Hats and men: Marx's faulty symmetry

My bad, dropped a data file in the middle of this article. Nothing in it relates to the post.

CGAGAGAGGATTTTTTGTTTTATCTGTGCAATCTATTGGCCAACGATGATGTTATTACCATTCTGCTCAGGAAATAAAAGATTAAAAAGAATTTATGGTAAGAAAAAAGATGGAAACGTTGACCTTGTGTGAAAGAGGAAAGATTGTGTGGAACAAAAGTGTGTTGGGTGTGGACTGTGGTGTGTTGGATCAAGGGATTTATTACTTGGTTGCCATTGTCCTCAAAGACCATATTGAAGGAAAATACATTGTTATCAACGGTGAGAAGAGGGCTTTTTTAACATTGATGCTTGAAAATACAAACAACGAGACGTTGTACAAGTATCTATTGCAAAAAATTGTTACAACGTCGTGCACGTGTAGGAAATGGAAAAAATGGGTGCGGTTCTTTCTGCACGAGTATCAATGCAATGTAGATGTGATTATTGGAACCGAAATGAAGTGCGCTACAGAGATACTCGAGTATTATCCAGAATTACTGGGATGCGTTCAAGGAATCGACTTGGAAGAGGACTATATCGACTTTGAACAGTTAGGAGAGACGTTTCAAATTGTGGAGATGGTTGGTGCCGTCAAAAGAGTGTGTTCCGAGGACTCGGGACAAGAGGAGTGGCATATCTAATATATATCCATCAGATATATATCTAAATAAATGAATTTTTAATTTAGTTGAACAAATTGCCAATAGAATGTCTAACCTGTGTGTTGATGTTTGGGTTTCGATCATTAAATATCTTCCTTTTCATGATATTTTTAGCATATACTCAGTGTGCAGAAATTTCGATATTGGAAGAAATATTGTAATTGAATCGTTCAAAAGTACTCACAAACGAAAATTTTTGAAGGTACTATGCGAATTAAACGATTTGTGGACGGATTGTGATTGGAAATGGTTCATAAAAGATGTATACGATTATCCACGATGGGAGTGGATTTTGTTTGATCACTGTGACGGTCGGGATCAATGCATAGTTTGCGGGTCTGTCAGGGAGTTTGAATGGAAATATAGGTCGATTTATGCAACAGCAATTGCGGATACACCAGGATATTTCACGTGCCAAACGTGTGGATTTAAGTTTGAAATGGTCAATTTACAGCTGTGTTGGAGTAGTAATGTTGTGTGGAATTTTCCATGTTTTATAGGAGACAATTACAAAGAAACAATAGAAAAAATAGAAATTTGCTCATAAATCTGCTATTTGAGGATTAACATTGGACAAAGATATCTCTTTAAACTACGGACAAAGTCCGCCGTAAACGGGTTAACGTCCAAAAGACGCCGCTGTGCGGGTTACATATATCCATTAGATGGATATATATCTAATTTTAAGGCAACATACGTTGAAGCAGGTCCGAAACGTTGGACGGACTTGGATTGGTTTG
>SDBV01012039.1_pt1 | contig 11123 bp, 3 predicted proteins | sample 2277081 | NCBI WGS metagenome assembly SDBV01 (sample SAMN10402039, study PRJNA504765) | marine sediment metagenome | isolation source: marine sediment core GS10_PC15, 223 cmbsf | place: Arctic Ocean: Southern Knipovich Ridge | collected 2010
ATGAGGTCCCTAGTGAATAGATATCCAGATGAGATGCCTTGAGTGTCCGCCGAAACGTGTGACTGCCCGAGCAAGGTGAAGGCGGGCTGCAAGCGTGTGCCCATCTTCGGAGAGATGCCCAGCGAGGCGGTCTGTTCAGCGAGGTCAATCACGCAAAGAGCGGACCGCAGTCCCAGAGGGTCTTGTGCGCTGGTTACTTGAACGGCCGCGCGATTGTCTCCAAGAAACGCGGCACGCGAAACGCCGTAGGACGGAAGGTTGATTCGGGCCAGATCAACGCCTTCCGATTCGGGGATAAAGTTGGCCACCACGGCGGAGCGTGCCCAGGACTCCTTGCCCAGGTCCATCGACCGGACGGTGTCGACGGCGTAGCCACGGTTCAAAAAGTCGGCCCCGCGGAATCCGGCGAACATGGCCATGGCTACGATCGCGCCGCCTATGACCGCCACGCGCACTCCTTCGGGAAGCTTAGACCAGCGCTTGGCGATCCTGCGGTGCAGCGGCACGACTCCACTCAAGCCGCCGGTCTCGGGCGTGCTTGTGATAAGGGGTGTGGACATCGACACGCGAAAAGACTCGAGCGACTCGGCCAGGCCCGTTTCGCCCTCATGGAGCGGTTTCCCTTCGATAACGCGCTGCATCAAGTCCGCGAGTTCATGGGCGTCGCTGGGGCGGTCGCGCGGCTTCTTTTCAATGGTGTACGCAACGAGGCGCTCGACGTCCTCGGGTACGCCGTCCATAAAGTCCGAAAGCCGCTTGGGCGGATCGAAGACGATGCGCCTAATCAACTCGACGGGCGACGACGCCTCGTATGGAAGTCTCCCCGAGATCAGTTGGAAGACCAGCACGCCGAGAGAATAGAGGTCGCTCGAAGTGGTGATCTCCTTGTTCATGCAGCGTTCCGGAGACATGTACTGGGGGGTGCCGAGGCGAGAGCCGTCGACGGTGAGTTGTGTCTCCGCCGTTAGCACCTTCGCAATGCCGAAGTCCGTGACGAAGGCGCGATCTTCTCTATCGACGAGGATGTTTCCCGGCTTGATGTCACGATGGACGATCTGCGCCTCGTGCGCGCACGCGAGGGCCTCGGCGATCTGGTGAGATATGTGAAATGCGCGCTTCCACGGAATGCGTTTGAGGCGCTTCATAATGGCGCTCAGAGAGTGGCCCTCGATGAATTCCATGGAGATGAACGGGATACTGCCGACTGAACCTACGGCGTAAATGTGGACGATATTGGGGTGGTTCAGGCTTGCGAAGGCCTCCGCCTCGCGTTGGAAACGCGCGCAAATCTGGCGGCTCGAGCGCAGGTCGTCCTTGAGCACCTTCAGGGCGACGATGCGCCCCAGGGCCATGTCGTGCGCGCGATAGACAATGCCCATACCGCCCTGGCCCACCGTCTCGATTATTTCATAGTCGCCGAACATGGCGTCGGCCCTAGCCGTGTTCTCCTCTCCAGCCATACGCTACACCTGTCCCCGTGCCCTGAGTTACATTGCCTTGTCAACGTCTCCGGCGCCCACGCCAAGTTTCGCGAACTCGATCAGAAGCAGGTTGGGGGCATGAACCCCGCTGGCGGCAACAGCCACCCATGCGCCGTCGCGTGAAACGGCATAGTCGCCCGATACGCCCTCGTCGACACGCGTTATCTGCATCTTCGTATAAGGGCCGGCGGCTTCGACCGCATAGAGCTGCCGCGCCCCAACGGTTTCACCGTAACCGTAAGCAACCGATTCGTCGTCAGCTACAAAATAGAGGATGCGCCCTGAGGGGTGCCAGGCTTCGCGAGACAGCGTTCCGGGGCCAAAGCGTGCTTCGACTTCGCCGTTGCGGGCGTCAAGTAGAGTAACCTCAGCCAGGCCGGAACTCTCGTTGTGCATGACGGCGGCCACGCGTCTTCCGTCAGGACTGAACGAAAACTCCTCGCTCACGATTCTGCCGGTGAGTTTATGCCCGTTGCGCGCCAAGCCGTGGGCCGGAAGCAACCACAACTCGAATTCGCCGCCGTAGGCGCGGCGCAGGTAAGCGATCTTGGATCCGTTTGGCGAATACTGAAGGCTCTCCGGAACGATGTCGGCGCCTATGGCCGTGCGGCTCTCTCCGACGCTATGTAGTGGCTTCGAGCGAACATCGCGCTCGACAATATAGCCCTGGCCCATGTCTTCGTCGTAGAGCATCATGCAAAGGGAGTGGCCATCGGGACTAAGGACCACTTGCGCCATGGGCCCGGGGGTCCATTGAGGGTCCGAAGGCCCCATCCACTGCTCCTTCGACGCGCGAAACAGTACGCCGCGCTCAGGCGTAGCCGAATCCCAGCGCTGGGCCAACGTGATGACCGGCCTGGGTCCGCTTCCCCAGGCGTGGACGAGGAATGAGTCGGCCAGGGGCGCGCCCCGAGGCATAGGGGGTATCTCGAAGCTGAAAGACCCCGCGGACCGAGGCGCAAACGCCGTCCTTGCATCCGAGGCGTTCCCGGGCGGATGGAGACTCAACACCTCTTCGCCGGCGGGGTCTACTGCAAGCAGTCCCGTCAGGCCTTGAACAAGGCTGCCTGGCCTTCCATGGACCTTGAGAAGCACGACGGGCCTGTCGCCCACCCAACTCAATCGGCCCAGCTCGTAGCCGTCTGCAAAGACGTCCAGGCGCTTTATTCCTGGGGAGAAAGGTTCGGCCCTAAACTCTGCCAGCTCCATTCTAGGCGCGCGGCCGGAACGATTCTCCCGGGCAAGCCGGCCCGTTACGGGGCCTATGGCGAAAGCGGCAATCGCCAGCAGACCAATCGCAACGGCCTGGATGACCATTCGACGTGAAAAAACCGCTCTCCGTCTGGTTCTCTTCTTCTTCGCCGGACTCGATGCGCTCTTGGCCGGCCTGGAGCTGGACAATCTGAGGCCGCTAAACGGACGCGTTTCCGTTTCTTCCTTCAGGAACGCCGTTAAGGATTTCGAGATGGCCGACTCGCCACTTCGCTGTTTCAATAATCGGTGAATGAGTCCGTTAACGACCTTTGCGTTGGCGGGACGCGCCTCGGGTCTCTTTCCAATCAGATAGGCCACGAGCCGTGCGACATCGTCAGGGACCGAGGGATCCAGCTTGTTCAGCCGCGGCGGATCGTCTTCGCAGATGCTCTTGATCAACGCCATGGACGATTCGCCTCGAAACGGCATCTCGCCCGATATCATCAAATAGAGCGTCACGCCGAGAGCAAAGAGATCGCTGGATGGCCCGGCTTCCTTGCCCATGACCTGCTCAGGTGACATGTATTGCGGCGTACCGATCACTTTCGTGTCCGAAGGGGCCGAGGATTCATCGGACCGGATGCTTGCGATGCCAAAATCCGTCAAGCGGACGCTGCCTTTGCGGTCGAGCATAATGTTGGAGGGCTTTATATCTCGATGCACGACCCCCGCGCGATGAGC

By Michael A. Lebowitz May 11, 2017 — Links International Journal of Socialist Renewal reposted from Socialist Project — Was Marx a superman or a human being? Joan Robinson once asked a Soviet professor this very question. Of course, Marx was human, he answered. ‘Then he could make mistakes?’ Yes. ‘Would you mind mentioning a mistake that he made?’ The Soviet professor changed the subject. However, 150 years after the publication of Volume I of Capital, it is long past time for revolutionaries not to change the subject but to talk seriously about mistakes Marx made in Capital and their implications. This article is about one such mistake and how it infected Capital and subsequent practice. Consider the centrality of the argument by analogy at the core of Capital. Since labour-power is bought and sold as a commodity, Marx explained, its value is ‘determined, as in the case of every other commodity, by the labour-time necessary for the production, and consequently also the reproduction, of this specific article.’ Accordingly, as in the case of every other commodity, its value will fall with reductions in the labour-time necessary for its production – i.e., with increases in productivity. In setting out this principle of the symmetry of labour-power and other commodities, Marx here was following the path of Ricardo, who Marx credited as the first to formulate accurately the relations (‘laws’) he elaborated in Capital. Ricardo expressed it this way in his Principles of Political Economy: